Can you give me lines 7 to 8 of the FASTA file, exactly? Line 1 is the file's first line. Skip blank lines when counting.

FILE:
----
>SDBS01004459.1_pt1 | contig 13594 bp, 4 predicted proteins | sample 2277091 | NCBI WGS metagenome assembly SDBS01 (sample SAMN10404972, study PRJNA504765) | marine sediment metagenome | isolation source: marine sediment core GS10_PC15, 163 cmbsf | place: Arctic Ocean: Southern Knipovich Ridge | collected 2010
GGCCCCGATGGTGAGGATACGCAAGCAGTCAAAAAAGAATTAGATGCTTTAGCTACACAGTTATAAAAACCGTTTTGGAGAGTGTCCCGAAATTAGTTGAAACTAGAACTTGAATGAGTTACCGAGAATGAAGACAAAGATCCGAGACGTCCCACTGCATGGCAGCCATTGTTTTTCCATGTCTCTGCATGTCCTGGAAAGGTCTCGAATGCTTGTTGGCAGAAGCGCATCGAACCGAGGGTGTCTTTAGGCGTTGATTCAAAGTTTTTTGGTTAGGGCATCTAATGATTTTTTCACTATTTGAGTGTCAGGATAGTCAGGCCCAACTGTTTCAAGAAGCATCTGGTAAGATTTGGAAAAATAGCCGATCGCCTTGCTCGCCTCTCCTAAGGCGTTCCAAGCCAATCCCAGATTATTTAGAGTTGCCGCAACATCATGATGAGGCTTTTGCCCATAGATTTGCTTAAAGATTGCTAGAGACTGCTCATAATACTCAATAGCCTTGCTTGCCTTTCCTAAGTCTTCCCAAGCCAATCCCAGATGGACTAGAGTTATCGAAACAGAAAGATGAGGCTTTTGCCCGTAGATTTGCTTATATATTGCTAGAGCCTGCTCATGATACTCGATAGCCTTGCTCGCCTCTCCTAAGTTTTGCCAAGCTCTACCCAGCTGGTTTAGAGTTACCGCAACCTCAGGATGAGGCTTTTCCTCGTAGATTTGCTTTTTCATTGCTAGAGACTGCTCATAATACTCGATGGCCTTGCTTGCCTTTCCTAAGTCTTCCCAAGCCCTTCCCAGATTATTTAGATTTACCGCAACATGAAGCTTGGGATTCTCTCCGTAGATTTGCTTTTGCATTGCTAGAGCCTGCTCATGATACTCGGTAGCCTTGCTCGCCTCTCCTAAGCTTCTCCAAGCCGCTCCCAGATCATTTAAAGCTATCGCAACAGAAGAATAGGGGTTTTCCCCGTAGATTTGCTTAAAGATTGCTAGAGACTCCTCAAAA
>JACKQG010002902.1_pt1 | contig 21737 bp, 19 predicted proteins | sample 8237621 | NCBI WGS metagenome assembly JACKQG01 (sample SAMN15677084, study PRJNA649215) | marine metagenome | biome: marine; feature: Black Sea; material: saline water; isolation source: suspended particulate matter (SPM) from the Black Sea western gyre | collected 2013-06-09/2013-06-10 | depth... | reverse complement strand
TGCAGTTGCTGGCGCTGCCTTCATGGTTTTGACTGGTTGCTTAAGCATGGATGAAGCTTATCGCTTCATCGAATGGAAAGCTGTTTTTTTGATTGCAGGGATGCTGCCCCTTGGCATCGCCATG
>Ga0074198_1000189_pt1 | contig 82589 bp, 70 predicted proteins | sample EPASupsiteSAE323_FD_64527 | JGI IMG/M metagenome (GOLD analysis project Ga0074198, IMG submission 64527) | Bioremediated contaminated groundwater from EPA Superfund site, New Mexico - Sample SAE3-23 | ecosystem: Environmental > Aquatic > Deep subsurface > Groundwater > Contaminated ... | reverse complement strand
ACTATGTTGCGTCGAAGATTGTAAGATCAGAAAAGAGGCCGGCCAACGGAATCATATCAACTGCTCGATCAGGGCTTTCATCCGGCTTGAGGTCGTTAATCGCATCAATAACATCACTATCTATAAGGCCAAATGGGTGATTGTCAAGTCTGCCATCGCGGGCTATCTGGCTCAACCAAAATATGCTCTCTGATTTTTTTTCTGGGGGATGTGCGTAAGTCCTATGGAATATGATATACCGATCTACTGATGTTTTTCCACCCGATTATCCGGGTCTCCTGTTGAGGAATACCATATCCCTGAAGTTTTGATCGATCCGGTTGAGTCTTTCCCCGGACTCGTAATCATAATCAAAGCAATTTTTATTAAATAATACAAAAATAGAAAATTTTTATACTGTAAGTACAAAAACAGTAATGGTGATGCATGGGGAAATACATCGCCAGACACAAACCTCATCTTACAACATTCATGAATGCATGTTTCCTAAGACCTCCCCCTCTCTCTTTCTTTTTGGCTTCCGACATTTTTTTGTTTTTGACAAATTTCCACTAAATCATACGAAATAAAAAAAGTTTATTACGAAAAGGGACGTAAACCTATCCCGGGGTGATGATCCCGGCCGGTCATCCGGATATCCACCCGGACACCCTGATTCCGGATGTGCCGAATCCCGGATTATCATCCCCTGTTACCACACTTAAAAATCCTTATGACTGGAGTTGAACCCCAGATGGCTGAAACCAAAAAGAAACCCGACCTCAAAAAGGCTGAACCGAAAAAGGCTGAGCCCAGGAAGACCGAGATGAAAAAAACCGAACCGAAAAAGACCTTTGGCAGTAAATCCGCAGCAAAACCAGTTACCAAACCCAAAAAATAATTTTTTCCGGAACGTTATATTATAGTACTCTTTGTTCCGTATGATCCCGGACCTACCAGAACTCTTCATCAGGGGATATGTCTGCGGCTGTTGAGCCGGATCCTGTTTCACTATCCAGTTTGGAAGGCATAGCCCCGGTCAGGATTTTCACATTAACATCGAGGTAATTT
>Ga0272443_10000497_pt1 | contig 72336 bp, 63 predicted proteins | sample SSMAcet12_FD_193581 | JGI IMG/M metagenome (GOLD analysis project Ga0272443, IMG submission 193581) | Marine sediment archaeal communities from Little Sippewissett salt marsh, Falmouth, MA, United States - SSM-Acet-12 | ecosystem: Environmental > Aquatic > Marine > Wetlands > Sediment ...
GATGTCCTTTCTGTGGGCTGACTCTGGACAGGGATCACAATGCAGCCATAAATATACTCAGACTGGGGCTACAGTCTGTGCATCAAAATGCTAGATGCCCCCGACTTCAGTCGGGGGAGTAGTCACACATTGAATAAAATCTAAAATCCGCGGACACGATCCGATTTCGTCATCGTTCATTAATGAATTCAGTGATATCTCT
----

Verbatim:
>Ga0272443_10000497_pt1 | contig 72336 bp, 63 predicted proteins | sample SSMAcet12_FD_193581 | JGI IMG/M metagenome (GOLD analysis project Ga0272443, IMG submission 193581) | Marine sediment archaeal communities from Little Sippewissett salt marsh, Falmouth, MA, United States - SSM-Acet-12 | ecosystem: Environmental > Aquatic > Marine > Wetlands > Sediment ...
GATGTCCTTTCTGTGGGCTGACTCTGGACAGGGATCACAATGCAGCCATAAATATACTCAGACTGGGGCTACAGTCTGTGCATCAAAATGCTAGATGCCCCCGACTTCAGTCGGGGGAGTAGTCACACATTGAATAAAATCTAAAATCCGCGGACACGATCCGATTTCGTCATCGTTCATTAATGAATTCAGTGATATCTCT